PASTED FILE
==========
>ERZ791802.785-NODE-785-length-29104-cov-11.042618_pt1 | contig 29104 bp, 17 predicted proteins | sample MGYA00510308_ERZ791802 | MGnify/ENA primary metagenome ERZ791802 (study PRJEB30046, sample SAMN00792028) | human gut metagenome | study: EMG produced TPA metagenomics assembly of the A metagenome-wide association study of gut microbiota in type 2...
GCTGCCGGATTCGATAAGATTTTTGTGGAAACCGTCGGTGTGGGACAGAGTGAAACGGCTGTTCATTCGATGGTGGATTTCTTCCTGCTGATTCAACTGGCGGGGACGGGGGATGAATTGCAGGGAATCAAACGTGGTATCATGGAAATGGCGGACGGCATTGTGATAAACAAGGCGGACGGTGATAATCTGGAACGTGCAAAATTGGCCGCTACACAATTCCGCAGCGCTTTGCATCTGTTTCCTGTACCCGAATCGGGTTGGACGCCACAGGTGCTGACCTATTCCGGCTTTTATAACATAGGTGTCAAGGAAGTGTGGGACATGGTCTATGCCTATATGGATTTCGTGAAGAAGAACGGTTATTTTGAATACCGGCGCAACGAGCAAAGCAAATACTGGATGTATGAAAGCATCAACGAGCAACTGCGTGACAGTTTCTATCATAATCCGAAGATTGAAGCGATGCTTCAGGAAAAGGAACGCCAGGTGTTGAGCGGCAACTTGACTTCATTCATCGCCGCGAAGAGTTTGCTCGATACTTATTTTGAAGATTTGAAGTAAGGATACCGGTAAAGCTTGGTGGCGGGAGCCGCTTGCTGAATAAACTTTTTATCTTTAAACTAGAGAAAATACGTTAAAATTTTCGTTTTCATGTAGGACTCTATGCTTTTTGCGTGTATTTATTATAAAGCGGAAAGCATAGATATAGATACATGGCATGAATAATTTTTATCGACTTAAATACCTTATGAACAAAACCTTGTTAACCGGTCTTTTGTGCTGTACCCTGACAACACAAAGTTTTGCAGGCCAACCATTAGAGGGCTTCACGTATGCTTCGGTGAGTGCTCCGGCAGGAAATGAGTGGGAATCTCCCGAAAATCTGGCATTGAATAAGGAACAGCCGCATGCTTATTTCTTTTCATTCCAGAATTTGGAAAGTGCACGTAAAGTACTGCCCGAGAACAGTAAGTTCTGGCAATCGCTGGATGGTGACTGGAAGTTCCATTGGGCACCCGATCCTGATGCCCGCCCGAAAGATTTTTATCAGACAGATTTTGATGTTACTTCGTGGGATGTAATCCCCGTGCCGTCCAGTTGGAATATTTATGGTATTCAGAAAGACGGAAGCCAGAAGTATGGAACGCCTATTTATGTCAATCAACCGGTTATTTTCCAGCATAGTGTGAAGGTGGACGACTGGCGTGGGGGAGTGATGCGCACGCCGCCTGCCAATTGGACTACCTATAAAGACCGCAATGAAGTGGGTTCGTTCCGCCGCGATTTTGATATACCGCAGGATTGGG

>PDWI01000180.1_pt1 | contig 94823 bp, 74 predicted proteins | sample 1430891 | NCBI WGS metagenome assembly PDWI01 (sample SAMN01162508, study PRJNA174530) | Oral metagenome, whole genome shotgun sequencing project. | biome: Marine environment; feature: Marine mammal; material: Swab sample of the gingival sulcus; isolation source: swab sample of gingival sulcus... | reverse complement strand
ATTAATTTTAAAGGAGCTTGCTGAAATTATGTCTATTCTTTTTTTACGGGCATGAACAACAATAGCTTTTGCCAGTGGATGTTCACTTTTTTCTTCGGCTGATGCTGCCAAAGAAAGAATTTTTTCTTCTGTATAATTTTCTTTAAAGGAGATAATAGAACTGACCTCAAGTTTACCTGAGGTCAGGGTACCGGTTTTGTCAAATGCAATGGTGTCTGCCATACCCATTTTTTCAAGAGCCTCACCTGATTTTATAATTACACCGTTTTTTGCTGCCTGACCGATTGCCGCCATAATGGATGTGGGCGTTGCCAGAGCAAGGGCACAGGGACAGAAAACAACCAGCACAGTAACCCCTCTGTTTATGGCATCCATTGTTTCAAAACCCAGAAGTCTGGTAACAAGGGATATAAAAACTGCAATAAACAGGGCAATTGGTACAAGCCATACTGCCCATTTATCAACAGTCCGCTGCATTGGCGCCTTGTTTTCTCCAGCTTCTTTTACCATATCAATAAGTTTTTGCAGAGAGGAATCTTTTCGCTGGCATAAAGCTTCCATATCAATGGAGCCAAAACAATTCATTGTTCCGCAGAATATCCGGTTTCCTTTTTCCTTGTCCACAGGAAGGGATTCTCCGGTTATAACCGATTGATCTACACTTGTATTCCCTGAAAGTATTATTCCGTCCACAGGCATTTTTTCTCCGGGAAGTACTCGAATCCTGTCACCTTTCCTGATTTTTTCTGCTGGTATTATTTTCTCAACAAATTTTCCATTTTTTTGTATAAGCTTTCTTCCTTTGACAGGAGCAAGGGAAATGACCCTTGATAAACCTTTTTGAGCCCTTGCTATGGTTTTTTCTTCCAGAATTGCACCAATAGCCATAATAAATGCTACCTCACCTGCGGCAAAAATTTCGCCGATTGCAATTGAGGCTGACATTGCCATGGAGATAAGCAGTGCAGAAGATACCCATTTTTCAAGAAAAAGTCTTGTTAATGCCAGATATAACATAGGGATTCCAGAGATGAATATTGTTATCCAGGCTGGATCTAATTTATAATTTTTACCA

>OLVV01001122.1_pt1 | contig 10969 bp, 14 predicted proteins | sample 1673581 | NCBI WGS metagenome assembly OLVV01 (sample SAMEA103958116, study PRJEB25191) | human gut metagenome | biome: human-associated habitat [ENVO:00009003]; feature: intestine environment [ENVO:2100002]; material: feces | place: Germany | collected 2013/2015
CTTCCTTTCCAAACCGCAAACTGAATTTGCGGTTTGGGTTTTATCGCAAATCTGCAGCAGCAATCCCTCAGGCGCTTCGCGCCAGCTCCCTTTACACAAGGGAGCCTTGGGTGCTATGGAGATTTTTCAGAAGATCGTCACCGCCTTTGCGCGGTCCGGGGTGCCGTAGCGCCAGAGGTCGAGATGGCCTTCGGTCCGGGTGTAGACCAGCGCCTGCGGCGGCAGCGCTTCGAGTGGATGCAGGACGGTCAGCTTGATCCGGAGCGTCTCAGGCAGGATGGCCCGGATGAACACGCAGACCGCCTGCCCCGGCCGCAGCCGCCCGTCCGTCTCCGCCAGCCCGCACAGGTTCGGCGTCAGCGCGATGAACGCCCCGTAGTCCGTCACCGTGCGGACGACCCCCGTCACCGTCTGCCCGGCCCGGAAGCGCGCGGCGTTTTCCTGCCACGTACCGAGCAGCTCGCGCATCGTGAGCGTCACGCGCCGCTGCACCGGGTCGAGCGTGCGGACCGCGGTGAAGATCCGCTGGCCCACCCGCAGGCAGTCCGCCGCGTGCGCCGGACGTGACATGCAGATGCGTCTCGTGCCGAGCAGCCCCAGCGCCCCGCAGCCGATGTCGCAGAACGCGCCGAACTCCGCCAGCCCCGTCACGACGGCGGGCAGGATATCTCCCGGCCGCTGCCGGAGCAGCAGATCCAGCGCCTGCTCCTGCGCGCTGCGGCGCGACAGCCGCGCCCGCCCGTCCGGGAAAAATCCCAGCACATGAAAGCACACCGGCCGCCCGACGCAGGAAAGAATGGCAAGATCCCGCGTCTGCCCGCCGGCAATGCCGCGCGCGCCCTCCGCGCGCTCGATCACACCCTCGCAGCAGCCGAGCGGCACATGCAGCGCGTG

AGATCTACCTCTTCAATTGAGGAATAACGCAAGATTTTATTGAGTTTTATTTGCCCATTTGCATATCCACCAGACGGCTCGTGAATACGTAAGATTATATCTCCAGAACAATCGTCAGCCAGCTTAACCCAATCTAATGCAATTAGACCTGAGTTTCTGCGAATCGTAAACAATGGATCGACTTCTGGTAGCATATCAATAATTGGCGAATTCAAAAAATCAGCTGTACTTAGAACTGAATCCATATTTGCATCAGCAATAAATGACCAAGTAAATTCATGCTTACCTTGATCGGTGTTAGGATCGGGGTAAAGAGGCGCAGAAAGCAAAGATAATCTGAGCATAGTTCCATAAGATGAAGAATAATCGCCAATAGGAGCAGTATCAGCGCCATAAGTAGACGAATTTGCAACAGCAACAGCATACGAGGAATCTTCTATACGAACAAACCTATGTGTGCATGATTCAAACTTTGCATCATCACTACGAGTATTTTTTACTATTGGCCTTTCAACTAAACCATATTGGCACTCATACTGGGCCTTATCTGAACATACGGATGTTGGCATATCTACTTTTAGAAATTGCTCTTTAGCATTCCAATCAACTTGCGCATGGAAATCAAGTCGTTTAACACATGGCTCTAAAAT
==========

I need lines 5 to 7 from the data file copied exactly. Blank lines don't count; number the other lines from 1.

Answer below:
>OLVV01001122.1_pt1 | contig 10969 bp, 14 predicted proteins | sample 1673581 | NCBI WGS metagenome assembly OLVV01 (sample SAMEA103958116, study PRJEB25191) | human gut metagenome | biome: human-associated habitat [ENVO:00009003]; feature: intestine environment [ENVO:2100002]; material: feces | place: Germany | collected 2013/2015
CTTCCTTTCCAAACCGCAAACTGAATTTGCGGTTTGGGTTTTATCGCAAATCTGCAGCAGCAATCCCTCAGGCGCTTCGCGCCAGCTCCCTTTACACAAGGGAGCCTTGGGTGCTATGGAGATTTTTCAGAAGATCGTCACCGCCTTTGCGCGGTCCGGGGTGCCGTAGCGCCAGAGGTCGAGATGGCCTTCGGTCCGGGTGTAGACCAGCGCCTGCGGCGGCAGCGCTTCGAGTGGATGCAGGACGGTCAGCTTGATCCGGAGCGTCTCAGGCAGGATGGCCCGGATGAACACGCAGACCGCCTGCCCCGGCCGCAGCCGCCCGTCCGTCTCCGCCAGCCCGCACAGGTTCGGCGTCAGCGCGATGAACGCCCCGTAGTCCGTCACCGTGCGGACGACCCCCGTCACCGTCTGCCCGGCCCGGAAGCGCGCGGCGTTTTCCTGCCACGTACCGAGCAGCTCGCGCATCGTGAGCGTCACGCGCCGCTGCACCGGGTCGAGCGTGCGGACCGCGGTGAAGATCCGCTGGCCCACCCGCAGGCAGTCCGCCGCGTGCGCCGGACGTGACATGCAGATGCGTCTCGTGCCGAGCAGCCCCAGCGCCCCGCAGCCGATGTCGCAGAACGCGCCGAACTCCGCCAGCCCCGTCACGACGGCGGGCAGGATATCTCCCGGCCGCTGCCGGAGCAGCAGATCCAGCGCCTGCTCCTGCGCGCTGCGGCGCGACAGCCGCGCCCGCCCGTCCGGGAAAAATCCCAGCACATGAAAGCACACCGGCCGCCCGACGCAGGAAAGAATGGCAAGATCCCGCGTCTGCCCGCCGGCAATGCCGCGCGCGCCCTCCGCGCGCTCGATCACACCCTCGCAGCAGCCGAGCGGCACATGCAGCGCGTG

AGATCTACCTCTTCAATTGAGGAATAACGCAAGATTTTATTGAGTTTTATTTGCCCATTTGCATATCCACCAGACGGCTCGTGAATACGTAAGATTATATCTCCAGAACAATCGTCAGCCAGCTTAACCCAATCTAATGCAATTAGACCTGAGTTTCTGCGAATCGTAAACAATGGATCGACTTCTGGTAGCATATCAATAATTGGCGAATTCAAAAAATCAGCTGTACTTAGAACTGAATCCATATTTGCATCAGCAATAAATGACCAAGTAAATTCATGCTTACCTTGATCGGTGTTAGGATCGGGGTAAAGAGGCGCAGAAAGCAAAGATAATCTGAGCATAGTTCCATAAGATGAAGAATAATCGCCAATAGGAGCAGTATCAGCGCCATAAGTAGACGAATTTGCAACAGCAACAGCATACGAGGAATCTTCTATACGAACAAACCTATGTGTGCATGATTCAAACTTTGCATCATCACTACGAGTATTTTTTACTATTGGCCTTTCAACTAAACCATATTGGCACTCATACTGGGCCTTATCTGAACATACGGATGTTGGCATATCTACTTTTAGAAATTGCTCTTTAGCATTCCAATCAACTTGCGCATGGAAATCAAGTCGTTTAACACATGGCTCTAAAAT